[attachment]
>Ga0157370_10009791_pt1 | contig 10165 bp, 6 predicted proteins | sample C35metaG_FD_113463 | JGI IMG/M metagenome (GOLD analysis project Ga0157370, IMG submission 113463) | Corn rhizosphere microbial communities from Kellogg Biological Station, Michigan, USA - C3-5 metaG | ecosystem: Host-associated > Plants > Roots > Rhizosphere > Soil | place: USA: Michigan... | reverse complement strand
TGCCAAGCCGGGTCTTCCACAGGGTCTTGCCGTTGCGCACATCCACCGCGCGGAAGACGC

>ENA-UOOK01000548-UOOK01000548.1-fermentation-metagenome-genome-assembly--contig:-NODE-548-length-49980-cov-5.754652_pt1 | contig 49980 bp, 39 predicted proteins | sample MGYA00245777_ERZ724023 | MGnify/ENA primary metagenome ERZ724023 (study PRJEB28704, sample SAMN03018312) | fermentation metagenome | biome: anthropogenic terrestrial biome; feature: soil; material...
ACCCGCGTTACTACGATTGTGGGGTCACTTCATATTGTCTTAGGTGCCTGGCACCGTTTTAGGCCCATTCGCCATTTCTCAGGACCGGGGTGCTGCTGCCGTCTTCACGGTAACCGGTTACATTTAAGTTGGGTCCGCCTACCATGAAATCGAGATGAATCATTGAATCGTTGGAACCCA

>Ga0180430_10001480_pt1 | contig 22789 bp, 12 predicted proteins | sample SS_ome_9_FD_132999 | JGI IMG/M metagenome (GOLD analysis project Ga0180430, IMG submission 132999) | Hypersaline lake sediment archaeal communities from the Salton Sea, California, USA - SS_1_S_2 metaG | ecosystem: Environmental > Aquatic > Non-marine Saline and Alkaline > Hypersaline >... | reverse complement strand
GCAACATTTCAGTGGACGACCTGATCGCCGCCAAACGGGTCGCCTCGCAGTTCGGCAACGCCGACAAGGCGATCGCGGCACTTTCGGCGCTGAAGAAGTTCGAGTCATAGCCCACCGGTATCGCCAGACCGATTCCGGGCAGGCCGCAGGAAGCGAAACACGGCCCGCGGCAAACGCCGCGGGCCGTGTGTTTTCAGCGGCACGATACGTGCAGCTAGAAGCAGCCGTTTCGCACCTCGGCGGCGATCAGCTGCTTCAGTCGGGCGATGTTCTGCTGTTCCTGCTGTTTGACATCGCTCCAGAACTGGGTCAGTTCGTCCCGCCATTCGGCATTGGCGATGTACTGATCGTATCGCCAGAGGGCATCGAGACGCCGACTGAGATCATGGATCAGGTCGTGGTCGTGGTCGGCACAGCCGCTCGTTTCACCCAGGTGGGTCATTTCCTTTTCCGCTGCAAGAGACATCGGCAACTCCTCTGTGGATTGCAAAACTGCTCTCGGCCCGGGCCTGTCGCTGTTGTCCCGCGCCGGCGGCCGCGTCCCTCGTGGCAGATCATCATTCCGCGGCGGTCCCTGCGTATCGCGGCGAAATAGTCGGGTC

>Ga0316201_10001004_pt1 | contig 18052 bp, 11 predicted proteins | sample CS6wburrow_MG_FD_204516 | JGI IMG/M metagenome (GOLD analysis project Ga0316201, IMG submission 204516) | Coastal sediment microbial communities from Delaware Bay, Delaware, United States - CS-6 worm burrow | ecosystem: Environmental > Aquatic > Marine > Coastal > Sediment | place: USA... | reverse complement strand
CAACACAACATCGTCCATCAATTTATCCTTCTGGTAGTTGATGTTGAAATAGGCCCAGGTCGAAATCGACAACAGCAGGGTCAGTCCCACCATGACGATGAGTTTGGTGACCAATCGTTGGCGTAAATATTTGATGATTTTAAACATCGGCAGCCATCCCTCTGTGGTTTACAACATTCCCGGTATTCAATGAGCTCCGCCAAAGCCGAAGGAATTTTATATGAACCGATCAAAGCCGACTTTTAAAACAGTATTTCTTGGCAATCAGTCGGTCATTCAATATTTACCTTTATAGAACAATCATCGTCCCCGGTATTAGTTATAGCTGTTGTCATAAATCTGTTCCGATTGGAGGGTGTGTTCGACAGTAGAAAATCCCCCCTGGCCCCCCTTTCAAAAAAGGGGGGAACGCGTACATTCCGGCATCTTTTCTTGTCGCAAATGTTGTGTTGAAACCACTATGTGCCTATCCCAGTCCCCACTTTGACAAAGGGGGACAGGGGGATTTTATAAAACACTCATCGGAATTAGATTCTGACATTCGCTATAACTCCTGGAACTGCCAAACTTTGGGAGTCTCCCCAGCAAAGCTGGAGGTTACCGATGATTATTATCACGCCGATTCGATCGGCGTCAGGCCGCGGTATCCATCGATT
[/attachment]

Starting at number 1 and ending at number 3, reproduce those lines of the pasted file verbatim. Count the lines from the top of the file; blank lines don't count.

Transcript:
>Ga0157370_10009791_pt1 | contig 10165 bp, 6 predicted proteins | sample C35metaG_FD_113463 | JGI IMG/M metagenome (GOLD analysis project Ga0157370, IMG submission 113463) | Corn rhizosphere microbial communities from Kellogg Biological Station, Michigan, USA - C3-5 metaG | ecosystem: Host-associated > Plants > Roots > Rhizosphere > Soil | place: USA: Michigan... | reverse complement strand
TGCCAAGCCGGGTCTTCCACAGGGTCTTGCCGTTGCGCACATCCACCGCGCGGAAGACGC

>ENA-UOOK01000548-UOOK01000548.1-fermentation-metagenome-genome-assembly--contig:-NODE-548-length-49980-cov-5.754652_pt1 | contig 49980 bp, 39 predicted proteins | sample MGYA00245777_ERZ724023 | MGnify/ENA primary metagenome ERZ724023 (study PRJEB28704, sample SAMN03018312) | fermentation metagenome | biome: anthropogenic terrestrial biome; feature: soil; material...